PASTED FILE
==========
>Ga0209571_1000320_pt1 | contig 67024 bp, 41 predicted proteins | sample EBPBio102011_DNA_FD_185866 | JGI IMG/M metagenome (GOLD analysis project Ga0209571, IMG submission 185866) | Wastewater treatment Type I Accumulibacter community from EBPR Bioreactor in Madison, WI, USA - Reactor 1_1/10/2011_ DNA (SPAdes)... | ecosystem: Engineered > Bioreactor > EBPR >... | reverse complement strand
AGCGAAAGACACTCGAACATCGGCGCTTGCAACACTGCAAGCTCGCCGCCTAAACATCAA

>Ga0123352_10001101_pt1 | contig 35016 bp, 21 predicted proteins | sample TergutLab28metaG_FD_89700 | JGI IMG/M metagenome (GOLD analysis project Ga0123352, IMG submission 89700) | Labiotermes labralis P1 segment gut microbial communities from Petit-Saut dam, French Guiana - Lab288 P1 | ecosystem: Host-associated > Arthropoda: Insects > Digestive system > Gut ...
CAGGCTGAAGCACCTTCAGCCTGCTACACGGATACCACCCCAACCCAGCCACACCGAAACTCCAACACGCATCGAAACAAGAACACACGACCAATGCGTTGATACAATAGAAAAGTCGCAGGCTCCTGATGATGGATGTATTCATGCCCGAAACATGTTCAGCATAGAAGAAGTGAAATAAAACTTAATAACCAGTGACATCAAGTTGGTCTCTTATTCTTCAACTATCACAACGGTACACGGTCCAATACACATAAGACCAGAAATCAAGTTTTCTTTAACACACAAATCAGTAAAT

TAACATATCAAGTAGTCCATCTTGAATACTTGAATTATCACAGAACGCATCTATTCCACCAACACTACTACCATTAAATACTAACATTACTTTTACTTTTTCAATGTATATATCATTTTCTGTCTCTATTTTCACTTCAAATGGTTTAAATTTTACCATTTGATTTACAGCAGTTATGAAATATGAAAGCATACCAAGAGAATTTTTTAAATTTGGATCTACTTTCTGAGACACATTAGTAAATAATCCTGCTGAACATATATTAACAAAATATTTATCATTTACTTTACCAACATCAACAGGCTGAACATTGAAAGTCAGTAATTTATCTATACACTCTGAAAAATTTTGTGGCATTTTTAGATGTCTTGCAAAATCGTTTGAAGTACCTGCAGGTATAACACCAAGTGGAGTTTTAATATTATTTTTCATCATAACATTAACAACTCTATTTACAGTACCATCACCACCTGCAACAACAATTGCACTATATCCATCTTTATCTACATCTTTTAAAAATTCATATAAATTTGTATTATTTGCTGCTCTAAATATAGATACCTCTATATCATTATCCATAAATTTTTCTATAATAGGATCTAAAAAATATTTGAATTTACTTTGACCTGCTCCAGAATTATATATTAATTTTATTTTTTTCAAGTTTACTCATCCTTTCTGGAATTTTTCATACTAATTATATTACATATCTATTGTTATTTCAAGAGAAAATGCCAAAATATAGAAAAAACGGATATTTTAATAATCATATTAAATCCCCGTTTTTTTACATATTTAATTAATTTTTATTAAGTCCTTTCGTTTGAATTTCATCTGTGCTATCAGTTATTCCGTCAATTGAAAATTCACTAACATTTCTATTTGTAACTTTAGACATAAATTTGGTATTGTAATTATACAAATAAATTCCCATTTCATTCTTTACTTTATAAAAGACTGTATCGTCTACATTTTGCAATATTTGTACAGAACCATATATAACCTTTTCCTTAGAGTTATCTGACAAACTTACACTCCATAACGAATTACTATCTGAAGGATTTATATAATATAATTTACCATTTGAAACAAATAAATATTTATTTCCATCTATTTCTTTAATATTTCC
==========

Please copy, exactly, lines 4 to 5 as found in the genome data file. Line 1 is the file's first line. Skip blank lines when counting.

CAGGCTGAAGCACCTTCAGCCTGCTACACGGATACCACCCCAACCCAGCCACACCGAAACTCCAACACGCATCGAAACAAGAACACACGACCAATGCGTTGATACAATAGAAAAGTCGCAGGCTCCTGATGATGGATGTATTCATGCCCGAAACATGTTCAGCATAGAAGAAGTGAAATAAAACTTAATAACCAGTGACATCAAGTTGGTCTCTTATTCTTCAACTATCACAACGGTACACGGTCCAATACACATAAGACCAGAAATCAAGTTTTCTTTAACACACAAATCAGTAAAT

TAACATATCAAGTAGTCCATCTTGAATACTTGAATTATCACAGAACGCATCTATTCCACCAACACTACTACCATTAAATACTAACATTACTTTTACTTTTTCAATGTATATATCATTTTCTGTCTCTATTTTCACTTCAAATGGTTTAAATTTTACCATTTGATTTACAGCAGTTATGAAATATGAAAGCATACCAAGAGAATTTTTTAAATTTGGATCTACTTTCTGAGACACATTAGTAAATAATCCTGCTGAACATATATTAACAAAATATTTATCATTTACTTTACCAACATCAACAGGCTGAACATTGAAAGTCAGTAATTTATCTATACACTCTGAAAAATTTTGTGGCATTTTTAGATGTCTTGCAAAATCGTTTGAAGTACCTGCAGGTATAACACCAAGTGGAGTTTTAATATTATTTTTCATCATAACATTAACAACTCTATTTACAGTACCATCACCACCTGCAACAACAATTGCACTATATCCATCTTTATCTACATCTTTTAAAAATTCATATAAATTTGTATTATTTGCTGCTCTAAATATAGATACCTCTATATCATTATCCATAAATTTTTCTATAATAGGATCTAAAAAATATTTGAATTTACTTTGACCTGCTCCAGAATTATATATTAATTTTATTTTTTTCAAGTTTACTCATCCTTTCTGGAATTTTTCATACTAATTATATTACATATCTATTGTTATTTCAAGAGAAAATGCCAAAATATAGAAAAAACGGATATTTTAATAATCATATTAAATCCCCGTTTTTTTACATATTTAATTAATTTTTATTAAGTCCTTTCGTTTGAATTTCATCTGTGCTATCAGTTATTCCGTCAATTGAAAATTCACTAACATTTCTATTTGTAACTTTAGACATAAATTTGGTATTGTAATTATACAAATAAATTCCCATTTCATTCTTTACTTTATAAAAGACTGTATCGTCTACATTTTGCAATATTTGTACAGAACCATATATAACCTTTTCCTTAGAGTTATCTGACAAACTTACACTCCATAACGAATTACTATCTGAAGGATTTATATAATATAATTTACCATTTGAAACAAATAAATATTTATTTCCATCTATTTCTTTAATATTTCC